There’s also more signs that their partnership is helping to soften Riggs’ and that he’s becoming part of the Murtaugh family, and this is one of the series major themes and biggest strengths, the redemption offered by simple human contact and interaction.
Glover is solid, dependable and likable as Murtaugh and gets the movie’s big moment, but Gibson steals the show, and is unbelievably charismatic as Riggs, a motormouth ball of energy who looks genuinely badass and crazy in places. This is one of the best examples of why Gibson was such a massive star, and he has the easy on screen charm that few stars possess, and continues to make Riggs a man crush of mine.
The next two installments might not match the first two, but they’re still entertaining movies and Gibson and Glover’s chemistry continues throughout, making Riggs and Murtaugh one of the best buddy duos around. And this stands out as one of those sequels which builds on and strengthens the first movie, getting you even more involved in the characters and their adventures.
The connection with Riggs’ wife is a bit heavy handed, and you can’t help thinking that with all their cop buddies dead along with Rika, and a threat to his partner’s family, Riggs has more than enough reason to go after the bad guys, but it still works and gives him the closure to move on in parts 3 and 4.
Any thoughts? You know what to do. BETEO.
Common Hollywood theory states that sequels are an exercise in diminishing returns, possibly due to the plethora of witless and by-the-numbers follow ups in the horror and action movie genres during the 70s and 80s (for the best example of this rewatch Jaws and then suffer through the sequels, or the Halloween series, the last one I watched featured Busta Rhymes for crying out loud, and he wasn’t even the worst part of it). But sometimes this theory is rubbish and the superhero genre in particular has thrown up several sequels which match, or even surpass, the original.
Back in the day Sylvester Stallone was the face of the “bad sequels” idea, with his two most popular characters, Rocky and Rambo, having some shaky follow ups (Rambo III is pretty dire, even if it is in a fun way, and Rocky’s II and V are weak). But in the 21st century he’s become the king of the sequels, Rocky and Rambo both returned and in some style, Rocky Balboa may be the best in the series after the original and Rambo is far superior to III.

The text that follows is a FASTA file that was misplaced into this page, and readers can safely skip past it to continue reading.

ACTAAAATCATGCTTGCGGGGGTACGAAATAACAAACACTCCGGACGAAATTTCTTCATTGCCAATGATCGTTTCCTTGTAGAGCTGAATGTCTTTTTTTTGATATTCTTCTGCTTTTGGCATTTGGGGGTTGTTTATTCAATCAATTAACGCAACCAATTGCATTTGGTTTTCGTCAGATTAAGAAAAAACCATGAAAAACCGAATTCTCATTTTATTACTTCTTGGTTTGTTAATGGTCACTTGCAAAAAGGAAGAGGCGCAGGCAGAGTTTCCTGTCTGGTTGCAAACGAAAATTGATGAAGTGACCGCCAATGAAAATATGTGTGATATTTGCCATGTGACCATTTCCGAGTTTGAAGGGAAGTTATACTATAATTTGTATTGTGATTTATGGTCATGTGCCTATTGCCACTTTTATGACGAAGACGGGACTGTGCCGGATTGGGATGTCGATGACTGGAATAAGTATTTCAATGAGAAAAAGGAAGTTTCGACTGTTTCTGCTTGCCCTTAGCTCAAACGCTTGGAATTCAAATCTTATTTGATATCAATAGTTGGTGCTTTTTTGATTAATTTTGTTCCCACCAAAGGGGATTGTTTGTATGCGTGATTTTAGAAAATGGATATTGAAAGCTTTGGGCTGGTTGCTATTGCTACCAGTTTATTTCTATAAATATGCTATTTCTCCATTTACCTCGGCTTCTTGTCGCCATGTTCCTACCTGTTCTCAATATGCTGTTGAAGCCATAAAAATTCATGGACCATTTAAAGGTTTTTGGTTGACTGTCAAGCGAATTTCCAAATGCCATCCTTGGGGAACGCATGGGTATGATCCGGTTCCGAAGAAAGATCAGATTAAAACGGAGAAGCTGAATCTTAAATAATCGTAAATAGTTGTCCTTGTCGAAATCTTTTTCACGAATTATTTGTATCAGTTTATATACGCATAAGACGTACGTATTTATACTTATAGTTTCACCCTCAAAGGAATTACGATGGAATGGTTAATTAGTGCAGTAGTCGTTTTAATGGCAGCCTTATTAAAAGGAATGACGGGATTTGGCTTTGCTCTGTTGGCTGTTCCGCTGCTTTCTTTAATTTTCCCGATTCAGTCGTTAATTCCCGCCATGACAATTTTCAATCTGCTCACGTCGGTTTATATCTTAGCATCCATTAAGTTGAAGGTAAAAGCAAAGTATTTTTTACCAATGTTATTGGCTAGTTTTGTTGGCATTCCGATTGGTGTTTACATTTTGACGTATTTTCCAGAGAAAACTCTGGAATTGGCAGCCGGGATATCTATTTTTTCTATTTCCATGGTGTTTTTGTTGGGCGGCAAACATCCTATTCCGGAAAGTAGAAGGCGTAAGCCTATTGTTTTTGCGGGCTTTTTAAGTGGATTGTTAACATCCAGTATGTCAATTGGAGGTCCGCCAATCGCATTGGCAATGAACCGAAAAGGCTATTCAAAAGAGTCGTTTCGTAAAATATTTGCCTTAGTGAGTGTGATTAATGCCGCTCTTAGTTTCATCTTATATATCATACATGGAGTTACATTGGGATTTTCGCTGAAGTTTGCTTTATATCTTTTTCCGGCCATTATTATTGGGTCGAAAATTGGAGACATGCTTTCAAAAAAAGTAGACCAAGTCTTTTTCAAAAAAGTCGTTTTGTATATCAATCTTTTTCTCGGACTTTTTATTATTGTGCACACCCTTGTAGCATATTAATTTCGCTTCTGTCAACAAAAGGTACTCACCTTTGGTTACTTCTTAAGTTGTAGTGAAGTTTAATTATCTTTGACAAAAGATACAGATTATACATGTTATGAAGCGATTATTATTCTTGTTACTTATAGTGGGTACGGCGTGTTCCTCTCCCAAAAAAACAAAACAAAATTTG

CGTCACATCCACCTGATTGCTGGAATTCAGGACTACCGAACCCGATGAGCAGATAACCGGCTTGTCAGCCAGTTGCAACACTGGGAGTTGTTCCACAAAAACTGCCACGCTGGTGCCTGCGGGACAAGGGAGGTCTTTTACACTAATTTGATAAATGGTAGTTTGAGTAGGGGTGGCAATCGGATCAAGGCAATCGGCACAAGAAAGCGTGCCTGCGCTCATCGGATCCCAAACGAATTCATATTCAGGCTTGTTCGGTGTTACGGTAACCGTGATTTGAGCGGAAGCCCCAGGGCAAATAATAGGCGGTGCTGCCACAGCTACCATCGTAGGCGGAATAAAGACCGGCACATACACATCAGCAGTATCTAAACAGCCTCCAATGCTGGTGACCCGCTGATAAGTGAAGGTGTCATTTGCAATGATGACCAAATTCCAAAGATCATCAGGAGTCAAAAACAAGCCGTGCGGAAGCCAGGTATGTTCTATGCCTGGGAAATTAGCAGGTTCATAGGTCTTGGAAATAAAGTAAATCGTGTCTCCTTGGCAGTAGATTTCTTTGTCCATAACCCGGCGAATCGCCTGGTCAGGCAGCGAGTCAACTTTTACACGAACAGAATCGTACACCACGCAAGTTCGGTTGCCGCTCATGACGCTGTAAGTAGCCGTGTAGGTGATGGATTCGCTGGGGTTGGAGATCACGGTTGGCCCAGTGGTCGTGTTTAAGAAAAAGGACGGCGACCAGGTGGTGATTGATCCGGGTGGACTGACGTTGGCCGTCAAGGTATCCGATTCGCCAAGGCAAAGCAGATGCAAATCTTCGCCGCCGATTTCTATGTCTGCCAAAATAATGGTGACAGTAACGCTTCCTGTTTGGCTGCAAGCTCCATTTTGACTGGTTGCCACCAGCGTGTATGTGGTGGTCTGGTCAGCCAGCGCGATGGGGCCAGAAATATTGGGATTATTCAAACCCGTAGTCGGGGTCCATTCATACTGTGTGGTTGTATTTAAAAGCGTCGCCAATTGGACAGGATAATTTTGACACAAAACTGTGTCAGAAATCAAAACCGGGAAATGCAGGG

The Expendables series would seem to be primed for disappointing sequels, of stars taking the cheques and laziness seeping in, but somehow, they’ve actually got better too. The first one was quite good fun with Stallone leading a gang of action heroes into battle for some standard action heroics, and the sequel was lots of fun too, thanks in part to a better villain in Jean Claude Van Damme and giving Schwarzenegger and Willis more to do than just chat in a church.
In a way the third might be the best of the series so far, even if the action has been toned down to 12A levels. A large part of this is down to some new faces to the franchise, some familiar and some less so.
The movie kicks off with Barney Ross (Stallone) and his squad (Jason Statham, Dolph Lundgren, Terry Crews and Randy Couture) staging a daring rescue on an armoured prison train to rescue a mysterious figure. The man they rescue turns out to be Doc (Wesley Snipes), an old friend of Ross’ and an original member of the Expendables. Doc is a slightly unhinged dude who joins the squad on their next mission to take down an arms dealer.
The mission hits a snag however when the dealer is revealed to be Stonebanks (Mel Gibson), a former friend of Ross’ and Expendables teammate.
During the ensuing firefight Stonebanks deliberately targets one of the team to hurt Barney, leaving them critically injured. Barney’s new CIA handler, Drummer (Harrison Ford) is unhappy with the failed mission and reflecting on his injured friend and having to face Stonebanks again, Barney fires his team.
This does not go down well, especially with right hand man Lee Christmas (Statham). The four uninjured members struggle to come to terms with being out while Barney recruits Bonaparte (Kelsey Grammer) to build a new, younger team (Kellan Lutz, Victor Ortiz, Glen Powell and Ronda Rousey). Another prospective member is rejected when Bonaparte realizes it’s actually an older mercenary, Galgo (Antonio Banderas), who’s former team cut him loose and is eager to return to fighting, the one thing he can do.
The team are skilled in modern tech and fighting and Ross leads them after Stonebanks, however, the mission fails and the new recruits are captured. Stonebanks calls out Barney to come and get them, and he returns to the US to tool up, reluctantly agreeing to take on the talkative, enthusiastic Galgo. His former teammates arrive and volunteer to stand with him, and the six man crew head back to Stonebanks’ Eastern European base.
Meanwhile, Barney’s former rival Trench (Arnold Schwarzenegger) decides to go back them up, assisted by Yin (Jet Li), a former Expendable, and Drummer volunteers to come with them.